Also, I wouldn't rely too much on one single person all the time. Sometimes you have to because you're doing something to please the person who's paying or maybe that person has a lot more experience and insight. But always remember nobody knows nothing. One thing that's helped me over the years is getting as much feed back as possible. When people start giving me the same note two or three times, even if I disagree, I'll try to make adjustments. Sometimes a second person can better clarify what someone else says. Or, a second voice could call out something as not being a problem after all. You'll never have unanimous opinions about anything. The more you learn and experience, the more you can discern what's helpful and when you need to stick to your guns, which, if it means fail by your own means instead of being uncertain and possibly failing by theirs, so be it.

    Prolly the best that can come out of it is preventing yourself from getting bit by the same cat twice. Criticism can suck and be painful, it may take a while but the most important thing you can do to defeat or get over it is to get back up on that seat and try again. That simple. Cliches and all. Fix what you did wrong and become better at your craft.

    I think if you focus on the process and learn to take satisfaction in your work, maybe set goals of what you'd like to achieve, it might alleviate the need for praise at the end. Sometimes, like for artists, they want the consumer to be happy with their creation, so yeah, it's not going to be 100% possible, ever. But feel good for finishing and conveying what you want to portray and it'll lessen the need for cheers and reduce the sting from nays. Cuz really, you don't want a lot of success defining you any more that your failures. That success from external measures means everything has to be one of the biggest lies going out here. No one who lives that way is ever truly at peace or happy. They're too stupid to leave but they'll all tell as much.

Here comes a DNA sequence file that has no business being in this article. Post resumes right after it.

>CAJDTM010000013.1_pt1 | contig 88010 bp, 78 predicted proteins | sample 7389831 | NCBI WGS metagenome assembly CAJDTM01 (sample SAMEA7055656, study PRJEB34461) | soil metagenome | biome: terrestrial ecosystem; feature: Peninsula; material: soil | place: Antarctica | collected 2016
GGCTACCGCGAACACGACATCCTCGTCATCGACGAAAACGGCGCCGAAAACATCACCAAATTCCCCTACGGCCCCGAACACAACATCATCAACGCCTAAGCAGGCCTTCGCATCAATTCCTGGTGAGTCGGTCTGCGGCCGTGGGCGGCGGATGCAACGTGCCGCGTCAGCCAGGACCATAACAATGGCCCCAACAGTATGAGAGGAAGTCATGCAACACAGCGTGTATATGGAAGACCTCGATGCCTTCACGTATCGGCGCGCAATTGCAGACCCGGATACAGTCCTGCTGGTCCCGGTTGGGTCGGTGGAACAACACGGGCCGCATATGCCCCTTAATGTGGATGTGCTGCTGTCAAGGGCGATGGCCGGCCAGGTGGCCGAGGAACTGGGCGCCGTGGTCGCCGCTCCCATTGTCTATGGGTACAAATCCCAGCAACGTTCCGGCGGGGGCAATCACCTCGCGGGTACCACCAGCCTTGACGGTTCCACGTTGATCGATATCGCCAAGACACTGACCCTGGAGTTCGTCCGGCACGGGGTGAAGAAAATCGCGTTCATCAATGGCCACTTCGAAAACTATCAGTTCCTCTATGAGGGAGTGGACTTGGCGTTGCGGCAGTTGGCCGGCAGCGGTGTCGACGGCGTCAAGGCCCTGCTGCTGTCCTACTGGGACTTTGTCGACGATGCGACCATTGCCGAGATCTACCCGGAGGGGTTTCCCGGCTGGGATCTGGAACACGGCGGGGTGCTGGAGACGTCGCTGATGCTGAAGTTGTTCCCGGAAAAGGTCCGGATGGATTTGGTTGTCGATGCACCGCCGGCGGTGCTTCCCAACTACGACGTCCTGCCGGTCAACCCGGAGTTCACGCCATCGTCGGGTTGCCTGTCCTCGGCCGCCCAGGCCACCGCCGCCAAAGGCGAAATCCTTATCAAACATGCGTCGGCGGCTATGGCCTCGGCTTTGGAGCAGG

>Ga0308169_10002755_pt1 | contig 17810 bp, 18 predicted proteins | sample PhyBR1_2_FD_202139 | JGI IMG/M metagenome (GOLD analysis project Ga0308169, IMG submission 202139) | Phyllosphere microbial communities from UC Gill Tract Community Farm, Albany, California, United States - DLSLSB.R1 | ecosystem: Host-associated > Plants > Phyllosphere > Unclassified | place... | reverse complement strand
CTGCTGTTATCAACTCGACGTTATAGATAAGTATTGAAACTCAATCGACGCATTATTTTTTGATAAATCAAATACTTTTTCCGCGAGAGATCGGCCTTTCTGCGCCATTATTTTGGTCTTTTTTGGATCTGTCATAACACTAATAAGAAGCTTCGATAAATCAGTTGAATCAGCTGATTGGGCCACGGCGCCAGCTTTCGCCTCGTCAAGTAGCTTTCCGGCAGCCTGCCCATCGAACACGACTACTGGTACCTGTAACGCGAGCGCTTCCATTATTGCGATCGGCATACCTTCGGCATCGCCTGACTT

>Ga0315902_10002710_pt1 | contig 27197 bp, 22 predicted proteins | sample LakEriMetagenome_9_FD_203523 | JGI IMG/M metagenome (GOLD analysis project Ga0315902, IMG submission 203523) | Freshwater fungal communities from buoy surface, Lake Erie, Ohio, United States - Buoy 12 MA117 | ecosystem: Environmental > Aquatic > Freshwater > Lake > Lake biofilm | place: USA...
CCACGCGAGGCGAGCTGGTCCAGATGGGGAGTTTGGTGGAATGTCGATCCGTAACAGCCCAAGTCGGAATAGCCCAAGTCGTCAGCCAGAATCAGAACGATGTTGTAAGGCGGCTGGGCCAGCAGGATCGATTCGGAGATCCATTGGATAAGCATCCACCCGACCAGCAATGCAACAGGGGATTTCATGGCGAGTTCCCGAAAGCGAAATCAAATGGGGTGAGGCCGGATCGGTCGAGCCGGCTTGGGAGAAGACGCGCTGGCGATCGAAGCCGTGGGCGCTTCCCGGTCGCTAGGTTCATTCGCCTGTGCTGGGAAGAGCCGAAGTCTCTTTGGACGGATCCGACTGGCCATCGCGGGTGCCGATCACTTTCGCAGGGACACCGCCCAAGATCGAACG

It's all part of the growing process. Sorry, still happens after all your schooling and well past when you're able to vote or drink.
    Last edited by Spartan26; 11-15-2014 at 11:27 PM. Reason: forgot something

  6. #26
    Merry Christmas Dot's Avatar
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    Quote Originally Posted by Sappho View Post
    By actively visualising how little tangible influence someone's mere perception of you or your work has on your actual existence...
    Thanks, good points. I'm trying to ingrain this knowledge better and I think I'm succeeding. I think I'm finally becoming more comfortable with the world and less reliant on what people think of me. It's important to remember that all anyone ever sees is a fragment of me, not the total, and certainly not my future/potential.

    Quote Originally Posted by tele View Post
    by being in situations that force you to get a lot of it, by developing your inner "criticism filter" that determines which people/criticisms are worth listening to, by being honest about what's true and actively taking the steps to improve yourself.

    i pretty much expect people to disapprove of me (or something i did) or not like me. i beat most of them to the punch when it comes to criticism. sometimes it doesn't help, but whatever i'm doing hasn't messed me up yet. it's become such a normal way of operating for me that i'm not sure anybody should be listening to me. i've been criticized for being too self-critical, but what they don't understand is that i like myself and just wanna improve. and i do improve, i think.
    I'm trying to get over this too. That "strategy" of beating people to the punch backfires on me all the time (especially when the punch was imaginary in the first place. Then I'm just punching myself and asking other people to follow suit).

    Quote Originally Posted by Spartan26 View Post
    Some of this sounds like you just need to learn to forgive yourself. When things don't go as swimmingly as you'd hope, do NOT pile on. EDIT: Forgot to spell out that it's OK to make mistakes. Allow yourself that freedom. It's also dangerously erroneous to believe you can go through life being perfect.